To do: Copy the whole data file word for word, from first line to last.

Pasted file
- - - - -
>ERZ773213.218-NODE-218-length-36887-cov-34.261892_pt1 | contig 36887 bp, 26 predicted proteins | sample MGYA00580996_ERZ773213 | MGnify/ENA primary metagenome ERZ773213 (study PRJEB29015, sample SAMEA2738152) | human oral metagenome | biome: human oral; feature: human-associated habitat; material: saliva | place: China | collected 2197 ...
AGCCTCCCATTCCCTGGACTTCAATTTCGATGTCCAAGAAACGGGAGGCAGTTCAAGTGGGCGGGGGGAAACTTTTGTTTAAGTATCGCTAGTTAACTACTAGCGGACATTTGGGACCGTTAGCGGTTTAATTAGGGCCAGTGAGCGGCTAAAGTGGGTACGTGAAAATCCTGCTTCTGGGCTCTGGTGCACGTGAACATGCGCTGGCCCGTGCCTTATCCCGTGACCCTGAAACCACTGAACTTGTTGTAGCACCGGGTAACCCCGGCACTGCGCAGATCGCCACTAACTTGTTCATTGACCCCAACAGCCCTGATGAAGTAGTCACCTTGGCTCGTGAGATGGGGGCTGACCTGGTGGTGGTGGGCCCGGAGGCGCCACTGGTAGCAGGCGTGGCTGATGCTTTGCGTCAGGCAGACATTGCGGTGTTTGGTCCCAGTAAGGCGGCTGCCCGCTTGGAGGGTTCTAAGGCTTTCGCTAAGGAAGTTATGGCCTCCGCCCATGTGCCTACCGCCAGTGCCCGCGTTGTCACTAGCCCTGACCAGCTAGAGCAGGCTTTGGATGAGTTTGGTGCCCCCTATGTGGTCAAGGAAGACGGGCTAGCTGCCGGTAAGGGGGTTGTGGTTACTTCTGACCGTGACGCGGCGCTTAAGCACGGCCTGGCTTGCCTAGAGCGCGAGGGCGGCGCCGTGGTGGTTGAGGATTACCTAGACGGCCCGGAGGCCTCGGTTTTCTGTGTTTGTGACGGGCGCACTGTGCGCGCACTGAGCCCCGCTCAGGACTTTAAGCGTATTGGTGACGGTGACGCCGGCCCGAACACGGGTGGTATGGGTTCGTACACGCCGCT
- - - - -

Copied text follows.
>ERZ773213.218-NODE-218-length-36887-cov-34.261892_pt1 | contig 36887 bp, 26 predicted proteins | sample MGYA00580996_ERZ773213 | MGnify/ENA primary metagenome ERZ773213 (study PRJEB29015, sample SAMEA2738152) | human oral metagenome | biome: human oral; feature: human-associated habitat; material: saliva | place: China | collected 2197 ...
AGCCTCCCATTCCCTGGACTTCAATTTCGATGTCCAAGAAACGGGAGGCAGTTCAAGTGGGCGGGGGGAAACTTTTGTTTAAGTATCGCTAGTTAACTACTAGCGGACATTTGGGACCGTTAGCGGTTTAATTAGGGCCAGTGAGCGGCTAAAGTGGGTACGTGAAAATCCTGCTTCTGGGCTCTGGTGCACGTGAACATGCGCTGGCCCGTGCCTTATCCCGTGACCCTGAAACCACTGAACTTGTTGTAGCACCGGGTAACCCCGGCACTGCGCAGATCGCCACTAACTTGTTCATTGACCCCAACAGCCCTGATGAAGTAGTCACCTTGGCTCGTGAGATGGGGGCTGACCTGGTGGTGGTGGGCCCGGAGGCGCCACTGGTAGCAGGCGTGGCTGATGCTTTGCGTCAGGCAGACATTGCGGTGTTTGGTCCCAGTAAGGCGGCTGCCCGCTTGGAGGGTTCTAAGGCTTTCGCTAAGGAAGTTATGGCCTCCGCCCATGTGCCTACCGCCAGTGCCCGCGTTGTCACTAGCCCTGACCAGCTAGAGCAGGCTTTGGATGAGTTTGGTGCCCCCTATGTGGTCAAGGAAGACGGGCTAGCTGCCGGTAAGGGGGTTGTGGTTACTTCTGACCGTGACGCGGCGCTTAAGCACGGCCTGGCTTGCCTAGAGCGCGAGGGCGGCGCCGTGGTGGTTGAGGATTACCTAGACGGCCCGGAGGCCTCGGTTTTCTGTGTTTGTGACGGGCGCACTGTGCGCGCACTGAGCCCCGCTCAGGACTTTAAGCGTATTGGTGACGGTGACGCCGGCCCGAACACGGGTGGTATGGGTTCGTACACGCCGCT